Well of course global liquidity is the main reason for all these.

For instance, we mentioned that marketplace liquidity has been growing even locally. Recently, a publicly listed broker CITISECONLINE <COL> announced that it would begin offering margin facilities to its clientele base backed by a P 200 million bank loan.

Anyway, what I am trying to say is that rising collateral values, increasing pressure from clients, attempts to gain market share and the prospects of more commissions would eventually lead brokers to offer margin facilities to their clients as the upward trend of the Phisix gets more entrenched.

Such facility will add to more liquidity in the marketplace as levered money gets recycled back to the markets in search of better returns. With levered money, volatility of asset prices increases and so as with the risks associated with it.

This, in effect, is what we’ve been seeing in the world marketplace.

Figure 3: The Grandich Letter: US Margin Debts at 2000 levels

In the US markets, margin debts have buttressed the present lofty levels of its equity markets, another potential pin that may cause a serious dislocation. Peter Grandich of the Grandich Letter remarked, ``When stock market players get giddy, they tend to feel it’s a one-way street up and getting highly leveraged is just a way to make more money. They attempt this by borrowing heavily against their existing holdings in order to get more equity exposure. You’ll notice we’re now back to levels last seen in 2000. To those who say the stock market peaked then – good eye.”

Since the US markets have generally been highly correlated with our local market, as well as the rest of the other emerging markets, any disorderly unwinding triggered by these highly levered positions could pose as a significant threat to the present momentum.

Homogenous or Divergent Emerging Markets?

``Venezuela, Nigeria, Iraq, Iran!” Everyone is supposed to be terrified and pay up for oil. But, the horror story is not raising risk premiums on risky assets such as emerging market bonds. Nobody seems bothered by the inconsistency.” Andy Xie

Given that emerging markets which is said to have an .85 correlation with developed markets, according to a report from Bloomberg, a correlation of 1 indicates lockstep movement, the activities of the developed markets particularly that of the US has served as a very significant gauge in assessing the risk-return dynamics and determining portfolio allocations.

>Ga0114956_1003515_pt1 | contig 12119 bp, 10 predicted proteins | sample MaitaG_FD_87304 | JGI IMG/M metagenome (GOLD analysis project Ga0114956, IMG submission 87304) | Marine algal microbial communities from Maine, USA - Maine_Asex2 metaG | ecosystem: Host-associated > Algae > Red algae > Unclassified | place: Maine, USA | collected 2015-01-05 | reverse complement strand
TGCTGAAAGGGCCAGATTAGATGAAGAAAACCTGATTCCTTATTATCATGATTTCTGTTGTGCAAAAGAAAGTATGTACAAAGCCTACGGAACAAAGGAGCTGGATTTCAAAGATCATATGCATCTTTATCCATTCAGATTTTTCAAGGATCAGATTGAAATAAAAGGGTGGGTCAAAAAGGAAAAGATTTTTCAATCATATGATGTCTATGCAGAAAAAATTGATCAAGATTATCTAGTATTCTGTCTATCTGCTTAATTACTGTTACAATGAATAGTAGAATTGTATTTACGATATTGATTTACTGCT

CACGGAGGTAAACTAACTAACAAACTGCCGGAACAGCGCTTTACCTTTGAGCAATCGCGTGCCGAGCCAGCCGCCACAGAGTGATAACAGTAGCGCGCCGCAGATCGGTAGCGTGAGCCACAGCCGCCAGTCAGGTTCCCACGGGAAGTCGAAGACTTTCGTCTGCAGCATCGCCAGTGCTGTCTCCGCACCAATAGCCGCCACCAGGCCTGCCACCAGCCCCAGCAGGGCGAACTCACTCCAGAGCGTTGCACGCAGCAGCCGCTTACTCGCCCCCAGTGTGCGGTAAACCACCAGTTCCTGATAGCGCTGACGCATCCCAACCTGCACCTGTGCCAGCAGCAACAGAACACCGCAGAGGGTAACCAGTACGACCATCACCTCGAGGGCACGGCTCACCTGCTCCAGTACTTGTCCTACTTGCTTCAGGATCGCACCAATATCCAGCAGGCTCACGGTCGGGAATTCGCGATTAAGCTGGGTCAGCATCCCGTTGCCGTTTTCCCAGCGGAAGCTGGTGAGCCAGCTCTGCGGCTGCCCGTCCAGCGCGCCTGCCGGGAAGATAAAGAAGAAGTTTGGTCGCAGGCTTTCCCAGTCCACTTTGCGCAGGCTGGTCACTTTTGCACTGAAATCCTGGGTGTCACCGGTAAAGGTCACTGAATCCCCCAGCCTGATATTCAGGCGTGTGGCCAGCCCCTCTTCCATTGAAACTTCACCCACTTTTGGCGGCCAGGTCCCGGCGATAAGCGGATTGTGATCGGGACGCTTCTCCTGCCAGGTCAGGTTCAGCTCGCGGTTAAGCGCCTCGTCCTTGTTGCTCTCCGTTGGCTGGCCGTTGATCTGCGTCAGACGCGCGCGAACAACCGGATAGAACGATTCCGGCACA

Would you believe that due to the tsunami of worldwide liquidity which has practically distorted the pricing of different asset classes, emerging market debts have now been priced MORE than the US corporate debts?

According to a report from the Tom Stevenson of the Telegraph (emphasis mine), ``Globe-trotting investors have become so immune to risk that they are happy to accept lower yields on emerging country sovereign debt than on equivalently-rated US corporate bonds, one of the world's largest fixed-income investors said yesterday.”

In what was traditionally considered as riskier investments, investors typically asked for higher yields to compensate for the risks undertaken, as measured relative to “safe” US Treasury bills, where the difference or the spread represented as the premium. As the perception of risks grows or increases, so does the spread or the premium. That was then.

Today comes in a different context; the reasons investors have priced emerging market debts higher could be due to higher growth prospects, improving fiscal conditions and lesser supply relative to the demand of the issued sovereign debt instruments, according to Mr. Stevenson.

Generally this implies that global investors appear to be immune to the political risk spectrum which could translate to financial risks. In addition, this underscores the one track determination in the quest for higher returns. The desperate search for yields has essentially blinded investors into mispricing or discounting such risks. How could one underestimate the political risks considering the emerging tide of leftist leaders being elected in Latin America or of growing geopolitical tensions in the Middle East or of the recent attempts to impose capital control in Thailand?